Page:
HSA enrollees save money — but at what cost?

Health savings accounts (HSAs) offer powerful financial incentives for consumers who want to rein in their spending on health care and take advantage of tax benefits. But a study in the March 2011 issue of the American Journal of Managed Care raises some questions about whether the cost savings of these consumer-directed plans may indirectly be hurting enrollees’ health.

What are HSAs?

HSA enrollees save money -- but at what cost?
HSA enrollees save money — but at what cost?

HSAs are tax-sheltered savings accounts. The money deposited in the account grows tax-free, and the enrollee can withdraw the money at any time — but only for health care expenses. HSAs usually are paired with high-deductible “catastrophic” health insurance plans.

Saving — or skimping?

Researchers at the RAND Corp. took a look at claims data of more than 800,000 people insured between 2004 and 2005. Families using HSA health insurance plans did spend less on average than their counterparts (about 14 percent less) on premiums, but only if the plan’s deductible was at least $1,000.

However, HSA enrollees decreased their use of preventive health care services. They did so even though high-deductible plans usually waive the cost of “wellness” visits. Moreover, they skipped beneficial care, according to the study. For example, families with HSAs and high-deductible plans were more likely to skip childhood vaccines than those with traditional health insurance plans. They also were more likely to skip medical procedures like mammograms, colorectal cancer screenings and cervical cancer screenings.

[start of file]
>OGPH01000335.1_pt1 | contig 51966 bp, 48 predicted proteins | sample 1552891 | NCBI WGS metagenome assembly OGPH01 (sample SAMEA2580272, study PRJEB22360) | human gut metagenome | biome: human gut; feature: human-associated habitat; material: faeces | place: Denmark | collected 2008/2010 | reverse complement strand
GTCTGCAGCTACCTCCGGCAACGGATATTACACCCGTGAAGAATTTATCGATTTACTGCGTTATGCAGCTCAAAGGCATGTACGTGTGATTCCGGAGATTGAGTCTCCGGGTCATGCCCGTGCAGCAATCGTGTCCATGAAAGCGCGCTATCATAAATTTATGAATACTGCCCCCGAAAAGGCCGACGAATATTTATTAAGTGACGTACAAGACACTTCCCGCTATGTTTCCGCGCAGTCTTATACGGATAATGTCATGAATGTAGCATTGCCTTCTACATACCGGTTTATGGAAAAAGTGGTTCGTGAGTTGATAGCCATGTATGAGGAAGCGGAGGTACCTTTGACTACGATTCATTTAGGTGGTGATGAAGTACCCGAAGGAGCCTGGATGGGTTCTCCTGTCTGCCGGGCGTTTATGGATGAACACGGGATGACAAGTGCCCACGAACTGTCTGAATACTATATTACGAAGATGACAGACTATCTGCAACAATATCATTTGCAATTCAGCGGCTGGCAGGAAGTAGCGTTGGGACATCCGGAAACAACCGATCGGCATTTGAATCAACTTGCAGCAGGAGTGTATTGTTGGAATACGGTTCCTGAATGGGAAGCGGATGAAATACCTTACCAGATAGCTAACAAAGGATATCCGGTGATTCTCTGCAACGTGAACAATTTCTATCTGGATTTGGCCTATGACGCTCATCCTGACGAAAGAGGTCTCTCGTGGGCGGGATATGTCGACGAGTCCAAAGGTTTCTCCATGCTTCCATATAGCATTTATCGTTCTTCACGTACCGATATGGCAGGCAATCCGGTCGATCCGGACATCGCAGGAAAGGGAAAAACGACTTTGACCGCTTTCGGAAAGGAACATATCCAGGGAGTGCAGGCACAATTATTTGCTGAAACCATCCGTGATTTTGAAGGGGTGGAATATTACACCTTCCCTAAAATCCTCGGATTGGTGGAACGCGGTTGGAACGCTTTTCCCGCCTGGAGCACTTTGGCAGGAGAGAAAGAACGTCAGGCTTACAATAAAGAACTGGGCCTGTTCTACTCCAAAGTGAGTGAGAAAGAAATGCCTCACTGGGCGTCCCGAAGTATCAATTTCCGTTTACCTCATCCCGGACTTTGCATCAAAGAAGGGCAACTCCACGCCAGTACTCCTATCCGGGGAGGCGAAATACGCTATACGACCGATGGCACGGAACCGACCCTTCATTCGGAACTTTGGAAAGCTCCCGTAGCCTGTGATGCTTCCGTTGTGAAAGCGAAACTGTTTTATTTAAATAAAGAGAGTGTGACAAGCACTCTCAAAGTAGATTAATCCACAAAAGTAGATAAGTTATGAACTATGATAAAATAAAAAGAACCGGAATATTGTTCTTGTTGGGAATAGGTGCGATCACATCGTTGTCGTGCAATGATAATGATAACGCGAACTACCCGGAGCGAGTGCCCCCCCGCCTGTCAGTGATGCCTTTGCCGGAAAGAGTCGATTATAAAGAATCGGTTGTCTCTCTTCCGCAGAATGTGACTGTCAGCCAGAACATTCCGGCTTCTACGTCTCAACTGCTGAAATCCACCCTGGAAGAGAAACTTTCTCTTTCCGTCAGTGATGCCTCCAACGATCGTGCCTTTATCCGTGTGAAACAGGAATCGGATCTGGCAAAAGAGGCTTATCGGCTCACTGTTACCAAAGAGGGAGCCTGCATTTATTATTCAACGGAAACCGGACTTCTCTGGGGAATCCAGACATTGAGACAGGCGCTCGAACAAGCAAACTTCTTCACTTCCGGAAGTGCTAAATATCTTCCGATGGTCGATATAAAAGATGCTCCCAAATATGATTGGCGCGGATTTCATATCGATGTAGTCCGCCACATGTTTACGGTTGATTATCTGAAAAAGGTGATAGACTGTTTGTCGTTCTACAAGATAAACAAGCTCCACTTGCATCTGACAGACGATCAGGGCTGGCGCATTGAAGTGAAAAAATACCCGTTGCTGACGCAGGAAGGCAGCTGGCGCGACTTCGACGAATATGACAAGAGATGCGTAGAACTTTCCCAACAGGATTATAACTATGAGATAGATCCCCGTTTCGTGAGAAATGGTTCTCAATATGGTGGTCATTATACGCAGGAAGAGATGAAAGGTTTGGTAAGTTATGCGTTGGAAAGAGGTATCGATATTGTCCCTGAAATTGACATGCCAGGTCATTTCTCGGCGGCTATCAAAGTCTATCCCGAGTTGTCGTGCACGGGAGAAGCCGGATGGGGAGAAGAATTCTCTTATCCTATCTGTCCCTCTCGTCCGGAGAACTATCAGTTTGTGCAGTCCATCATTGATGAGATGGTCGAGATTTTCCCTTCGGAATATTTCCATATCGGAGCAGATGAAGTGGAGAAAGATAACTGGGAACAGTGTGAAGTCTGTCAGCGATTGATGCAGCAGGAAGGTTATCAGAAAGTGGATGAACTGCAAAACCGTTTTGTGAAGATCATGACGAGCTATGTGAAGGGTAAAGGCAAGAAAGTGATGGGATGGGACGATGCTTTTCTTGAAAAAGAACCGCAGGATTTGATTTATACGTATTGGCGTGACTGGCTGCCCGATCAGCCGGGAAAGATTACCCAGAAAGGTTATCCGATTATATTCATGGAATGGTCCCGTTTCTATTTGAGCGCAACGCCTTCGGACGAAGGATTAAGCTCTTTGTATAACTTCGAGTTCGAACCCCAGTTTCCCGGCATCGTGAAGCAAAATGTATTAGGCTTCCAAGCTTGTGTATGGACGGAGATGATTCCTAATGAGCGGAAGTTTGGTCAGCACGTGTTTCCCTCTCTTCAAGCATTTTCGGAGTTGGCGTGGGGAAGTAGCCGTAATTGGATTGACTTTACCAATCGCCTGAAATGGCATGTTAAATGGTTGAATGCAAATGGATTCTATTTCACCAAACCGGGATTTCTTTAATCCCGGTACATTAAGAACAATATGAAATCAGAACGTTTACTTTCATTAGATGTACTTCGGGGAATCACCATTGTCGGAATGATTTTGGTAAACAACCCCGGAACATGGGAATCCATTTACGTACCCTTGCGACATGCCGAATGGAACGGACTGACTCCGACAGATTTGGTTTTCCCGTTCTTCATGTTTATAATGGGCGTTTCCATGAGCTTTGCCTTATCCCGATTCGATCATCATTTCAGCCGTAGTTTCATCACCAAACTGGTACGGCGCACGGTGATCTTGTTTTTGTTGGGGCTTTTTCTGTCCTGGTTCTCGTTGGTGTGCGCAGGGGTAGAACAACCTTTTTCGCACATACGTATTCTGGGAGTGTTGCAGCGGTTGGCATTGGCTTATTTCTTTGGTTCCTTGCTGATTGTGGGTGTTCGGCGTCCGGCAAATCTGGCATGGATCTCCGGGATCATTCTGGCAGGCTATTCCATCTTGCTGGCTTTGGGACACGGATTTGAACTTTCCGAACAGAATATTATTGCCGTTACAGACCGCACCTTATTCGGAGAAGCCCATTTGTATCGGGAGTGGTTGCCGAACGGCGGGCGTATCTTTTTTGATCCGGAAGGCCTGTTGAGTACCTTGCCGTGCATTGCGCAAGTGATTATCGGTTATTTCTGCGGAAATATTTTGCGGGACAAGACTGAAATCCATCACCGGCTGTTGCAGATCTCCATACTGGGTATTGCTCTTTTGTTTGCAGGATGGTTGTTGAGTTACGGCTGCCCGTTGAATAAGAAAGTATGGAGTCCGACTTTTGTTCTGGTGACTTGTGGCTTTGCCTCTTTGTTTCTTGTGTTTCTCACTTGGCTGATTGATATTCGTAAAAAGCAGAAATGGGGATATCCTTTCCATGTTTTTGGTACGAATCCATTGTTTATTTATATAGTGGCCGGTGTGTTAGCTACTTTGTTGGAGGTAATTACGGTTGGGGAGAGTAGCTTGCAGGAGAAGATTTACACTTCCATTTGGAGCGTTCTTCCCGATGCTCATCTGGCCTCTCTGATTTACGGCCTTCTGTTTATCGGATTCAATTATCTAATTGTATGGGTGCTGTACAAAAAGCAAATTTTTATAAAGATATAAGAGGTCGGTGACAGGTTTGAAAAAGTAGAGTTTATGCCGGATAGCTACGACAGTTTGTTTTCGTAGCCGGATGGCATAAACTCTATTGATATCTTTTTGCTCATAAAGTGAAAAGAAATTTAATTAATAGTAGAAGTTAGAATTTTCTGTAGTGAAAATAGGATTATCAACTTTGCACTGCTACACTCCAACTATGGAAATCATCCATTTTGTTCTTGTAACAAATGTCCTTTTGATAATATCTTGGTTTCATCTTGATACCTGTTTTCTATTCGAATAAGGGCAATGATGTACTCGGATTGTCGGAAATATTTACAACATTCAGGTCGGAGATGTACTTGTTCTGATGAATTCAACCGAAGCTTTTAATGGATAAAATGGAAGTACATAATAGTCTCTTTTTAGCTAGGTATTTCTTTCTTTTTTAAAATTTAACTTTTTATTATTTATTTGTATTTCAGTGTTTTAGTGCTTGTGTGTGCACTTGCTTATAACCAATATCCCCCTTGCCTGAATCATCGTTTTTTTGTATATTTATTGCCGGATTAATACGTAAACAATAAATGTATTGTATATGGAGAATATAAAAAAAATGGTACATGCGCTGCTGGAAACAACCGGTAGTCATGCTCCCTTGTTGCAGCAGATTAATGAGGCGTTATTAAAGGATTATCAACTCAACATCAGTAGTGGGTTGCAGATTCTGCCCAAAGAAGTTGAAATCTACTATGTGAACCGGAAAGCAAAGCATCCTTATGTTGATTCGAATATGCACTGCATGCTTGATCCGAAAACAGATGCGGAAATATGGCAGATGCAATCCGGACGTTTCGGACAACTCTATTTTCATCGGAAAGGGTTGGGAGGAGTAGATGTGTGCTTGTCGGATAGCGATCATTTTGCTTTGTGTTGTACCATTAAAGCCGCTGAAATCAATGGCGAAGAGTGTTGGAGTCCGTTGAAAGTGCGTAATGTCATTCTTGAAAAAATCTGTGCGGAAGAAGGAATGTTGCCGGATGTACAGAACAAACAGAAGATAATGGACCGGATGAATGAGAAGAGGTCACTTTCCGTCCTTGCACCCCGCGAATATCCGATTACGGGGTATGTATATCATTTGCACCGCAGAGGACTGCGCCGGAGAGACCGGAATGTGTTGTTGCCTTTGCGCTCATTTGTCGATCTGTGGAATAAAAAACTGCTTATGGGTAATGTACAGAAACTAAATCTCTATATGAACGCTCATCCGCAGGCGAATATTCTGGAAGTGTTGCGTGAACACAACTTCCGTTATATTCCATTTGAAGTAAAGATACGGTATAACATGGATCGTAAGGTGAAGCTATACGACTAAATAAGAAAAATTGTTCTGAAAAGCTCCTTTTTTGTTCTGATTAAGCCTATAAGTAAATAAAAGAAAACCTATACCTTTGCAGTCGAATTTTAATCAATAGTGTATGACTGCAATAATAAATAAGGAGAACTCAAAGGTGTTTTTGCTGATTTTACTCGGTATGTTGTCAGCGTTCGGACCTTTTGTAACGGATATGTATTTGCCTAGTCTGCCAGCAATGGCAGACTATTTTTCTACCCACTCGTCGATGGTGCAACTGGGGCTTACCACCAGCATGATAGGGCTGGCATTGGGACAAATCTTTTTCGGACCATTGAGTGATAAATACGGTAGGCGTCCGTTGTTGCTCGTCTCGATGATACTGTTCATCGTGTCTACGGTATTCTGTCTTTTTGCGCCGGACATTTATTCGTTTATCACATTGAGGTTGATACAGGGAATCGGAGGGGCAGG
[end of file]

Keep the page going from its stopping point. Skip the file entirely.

Because of this behavior, HSA plans may lead to short-term savings, but lead to higher costs in the long run. Say a patient foregoes a mammogram because of the high deductible associated with her HSA plan. If her cancer goes undetected for too long, she may need more expensive care to treat it.

Why do HSAs lead to skipped care?

The high-deductible aspect of HSA plans is a likely reason for avoiding or delaying care, according to the RAND study. Enrollees must first meet their deductibles (which could be thousands of dollars) before coverage kicks in. Taking advantage of the free wellness visit could, therefore, lead to referrals for additional care that must be paid for out of pocket.

According to the Kaiser Family Foundation, having a plan that requires patients to shoulder significant costs does, in fact, affect their health care decisions. Kaiser cites an experiment performed by RAND in the 1970s and 1980s, which found that those who had to pay more out-of-pocket costs were less likely to see a doctor. In fact, according to Kaiser, the cost-sharing burden of high-deductible plans often places HSAs out of the reach of low-income families. They might save on premiums — but they may not be able to afford the care they need.

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